For many, meals happen at random times. One night, you’re standing over the sink scarfing down takeout. The next, you join friends for dinner and share small plates.
While an erratic eating schedule seems harmless, two new studies that examined the timing of meals found that when you eat might be almost as important as what you eat.
“Eating irregularly is linked to a higher risk of metabolic syndrome (high blood pressure, Type 2 diabetes, and obesity),” Gerda Pot, visiting lecturer in the diabetes and nutritional sciences division at King’s College London, told TODAY via email.
“We found that adults consuming calories during regular meals, i.e. at similar times from one day to a next, were less obese than people who have irregular meals.”
In the papers, published in Proceedings of the Nutrition Society, Pot and her colleagues reviewed 28 existing studies to see if there was a relationship between the timing of meals, weight gain and metabolic syndrome.
She hoped to settle the confusion about when to eat: Some people think skipping meals leads to weight loss, while others believe that eating constantly does. But the papers found that the irregularity contributes to weight gain and metabolic syndrome. What's more, eating irregular meals is related to a change in the circadian rhythm, the internal clock that controls the body’s sleep/wake cycles.
“Many nutritionally related metabolic processes in the body follow a circadian pattern such as appetite, digestion and the metabolism of fat, cholesterol and glucose. Food intake can influence our internal clocks, particularly in organs such as the liver and intestine,” said Pot.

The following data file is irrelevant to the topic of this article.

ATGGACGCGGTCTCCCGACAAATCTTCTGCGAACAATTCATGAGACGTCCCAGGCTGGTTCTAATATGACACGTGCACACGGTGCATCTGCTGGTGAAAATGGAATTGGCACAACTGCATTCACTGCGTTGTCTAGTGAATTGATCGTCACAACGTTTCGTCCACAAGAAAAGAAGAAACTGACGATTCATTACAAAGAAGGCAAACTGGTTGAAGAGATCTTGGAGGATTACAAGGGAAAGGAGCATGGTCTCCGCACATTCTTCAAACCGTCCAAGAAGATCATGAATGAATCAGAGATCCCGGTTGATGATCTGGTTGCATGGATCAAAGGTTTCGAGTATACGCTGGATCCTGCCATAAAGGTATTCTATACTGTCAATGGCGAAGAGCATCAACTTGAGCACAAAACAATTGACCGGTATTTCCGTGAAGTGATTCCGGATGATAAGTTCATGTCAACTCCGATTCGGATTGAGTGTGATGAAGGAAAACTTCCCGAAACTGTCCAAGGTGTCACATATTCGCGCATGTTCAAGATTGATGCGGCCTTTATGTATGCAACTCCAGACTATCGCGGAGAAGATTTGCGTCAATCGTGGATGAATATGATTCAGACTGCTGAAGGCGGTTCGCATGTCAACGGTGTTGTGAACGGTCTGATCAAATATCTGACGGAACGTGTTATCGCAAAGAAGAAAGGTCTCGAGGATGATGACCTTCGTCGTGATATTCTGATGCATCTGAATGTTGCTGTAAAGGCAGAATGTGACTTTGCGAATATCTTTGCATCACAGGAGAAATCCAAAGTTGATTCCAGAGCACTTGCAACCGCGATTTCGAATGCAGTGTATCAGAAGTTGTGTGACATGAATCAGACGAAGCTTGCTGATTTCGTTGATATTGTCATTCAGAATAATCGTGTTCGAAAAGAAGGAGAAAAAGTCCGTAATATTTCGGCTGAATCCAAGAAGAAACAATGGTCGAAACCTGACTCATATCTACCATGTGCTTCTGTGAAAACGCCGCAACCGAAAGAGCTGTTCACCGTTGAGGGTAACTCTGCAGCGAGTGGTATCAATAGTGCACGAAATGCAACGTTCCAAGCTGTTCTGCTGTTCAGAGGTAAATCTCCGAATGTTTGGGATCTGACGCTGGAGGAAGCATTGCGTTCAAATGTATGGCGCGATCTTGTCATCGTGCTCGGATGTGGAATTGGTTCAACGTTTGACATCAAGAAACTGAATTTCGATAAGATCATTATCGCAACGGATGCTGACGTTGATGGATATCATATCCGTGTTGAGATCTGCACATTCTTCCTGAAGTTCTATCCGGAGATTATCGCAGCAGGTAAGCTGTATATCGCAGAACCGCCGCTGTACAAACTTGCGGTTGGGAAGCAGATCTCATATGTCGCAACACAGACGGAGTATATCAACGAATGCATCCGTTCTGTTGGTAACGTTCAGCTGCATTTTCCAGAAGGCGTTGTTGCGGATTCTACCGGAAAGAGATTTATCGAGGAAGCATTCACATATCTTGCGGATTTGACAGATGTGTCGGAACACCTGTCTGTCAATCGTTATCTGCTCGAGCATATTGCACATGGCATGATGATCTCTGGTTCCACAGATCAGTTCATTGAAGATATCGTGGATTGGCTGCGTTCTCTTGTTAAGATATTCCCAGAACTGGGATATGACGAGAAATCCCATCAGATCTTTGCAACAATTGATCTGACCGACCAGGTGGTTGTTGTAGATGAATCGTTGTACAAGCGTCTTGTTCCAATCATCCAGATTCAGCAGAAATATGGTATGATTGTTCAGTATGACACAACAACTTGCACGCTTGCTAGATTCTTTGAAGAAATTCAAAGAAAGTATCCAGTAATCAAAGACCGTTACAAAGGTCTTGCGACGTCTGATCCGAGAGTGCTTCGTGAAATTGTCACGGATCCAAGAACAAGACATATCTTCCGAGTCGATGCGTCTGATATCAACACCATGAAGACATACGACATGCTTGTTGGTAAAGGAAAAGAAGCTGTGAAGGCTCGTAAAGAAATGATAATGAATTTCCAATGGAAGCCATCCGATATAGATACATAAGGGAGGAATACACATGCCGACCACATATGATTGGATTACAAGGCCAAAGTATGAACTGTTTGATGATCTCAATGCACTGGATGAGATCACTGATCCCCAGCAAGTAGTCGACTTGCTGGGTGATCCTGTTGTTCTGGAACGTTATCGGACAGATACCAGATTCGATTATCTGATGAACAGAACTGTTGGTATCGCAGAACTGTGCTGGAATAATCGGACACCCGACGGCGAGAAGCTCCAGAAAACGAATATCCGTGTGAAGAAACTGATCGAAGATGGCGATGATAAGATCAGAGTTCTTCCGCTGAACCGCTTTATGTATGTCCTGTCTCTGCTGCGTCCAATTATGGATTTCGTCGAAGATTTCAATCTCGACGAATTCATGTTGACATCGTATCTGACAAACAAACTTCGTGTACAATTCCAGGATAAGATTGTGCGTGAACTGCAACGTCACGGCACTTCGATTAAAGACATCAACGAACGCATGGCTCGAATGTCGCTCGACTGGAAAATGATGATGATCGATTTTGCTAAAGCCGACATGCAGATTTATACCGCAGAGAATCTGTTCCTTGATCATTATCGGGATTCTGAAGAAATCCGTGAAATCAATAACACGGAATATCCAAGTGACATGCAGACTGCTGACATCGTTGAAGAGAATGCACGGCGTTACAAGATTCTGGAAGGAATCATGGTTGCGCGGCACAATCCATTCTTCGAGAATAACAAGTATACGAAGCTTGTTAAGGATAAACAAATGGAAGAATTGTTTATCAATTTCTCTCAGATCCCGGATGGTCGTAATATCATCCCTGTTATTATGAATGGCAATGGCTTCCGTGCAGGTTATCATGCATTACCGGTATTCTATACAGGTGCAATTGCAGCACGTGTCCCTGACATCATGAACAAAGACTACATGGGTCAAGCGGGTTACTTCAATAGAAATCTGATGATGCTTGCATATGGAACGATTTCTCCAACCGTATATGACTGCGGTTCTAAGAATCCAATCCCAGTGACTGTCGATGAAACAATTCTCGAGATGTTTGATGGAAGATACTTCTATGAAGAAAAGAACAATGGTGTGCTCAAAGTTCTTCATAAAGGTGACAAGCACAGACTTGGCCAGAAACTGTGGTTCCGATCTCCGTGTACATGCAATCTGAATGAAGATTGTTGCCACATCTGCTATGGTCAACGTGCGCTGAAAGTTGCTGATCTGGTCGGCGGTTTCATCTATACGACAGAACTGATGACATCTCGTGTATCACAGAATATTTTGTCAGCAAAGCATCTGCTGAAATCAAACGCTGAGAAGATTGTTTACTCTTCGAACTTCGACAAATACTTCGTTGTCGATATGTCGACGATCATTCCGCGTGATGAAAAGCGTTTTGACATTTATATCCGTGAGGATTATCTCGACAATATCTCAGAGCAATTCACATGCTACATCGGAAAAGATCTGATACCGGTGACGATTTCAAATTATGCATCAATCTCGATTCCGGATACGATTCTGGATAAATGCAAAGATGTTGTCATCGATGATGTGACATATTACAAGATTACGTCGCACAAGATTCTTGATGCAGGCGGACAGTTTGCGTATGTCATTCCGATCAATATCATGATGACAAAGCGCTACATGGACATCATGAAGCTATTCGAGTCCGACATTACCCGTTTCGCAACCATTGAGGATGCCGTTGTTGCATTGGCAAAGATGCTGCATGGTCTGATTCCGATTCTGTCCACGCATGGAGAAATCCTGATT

The papers revealed the importance of having regularly scheduled meals.
Another key point: Don't skip meals because, for some people, that can lead to bingeing.
“Those people who are breakfast skippers tend to be over-consumers later in the day,” said Leslie Bonci, owner of Active Eating Advice, who wasn’t involved in the study.
The reason? People become overly hungry with less willpower, meaning when they do eat, they likely nosh on too much fatty food.
Scheduling meals and being mindful about eating helps people maintain a healthy weight and avoid metabolic syndrome, the studies show. It's consistency that counts: you can have three meals and two snacks or eat constantly throughout the day, just do it regularly.
“When it comes down to it, there is no way of eating or frequency of eating that is perfect for everyone,” said Julie Andrews, a registered dietitian at University of Wisconsin Health in Madison. “As long as we plan and really think about … eating balanced meals and snacks, we can still be perfectly healthy.”
What you eat is important, always. But thinking about when you eat and planning it might be the small change that makes a difference, Bonci says.
“What if I really tried to pay attention to when my body is hungry?” she said. “It is just one more thing we can find out and do something to our advantage.”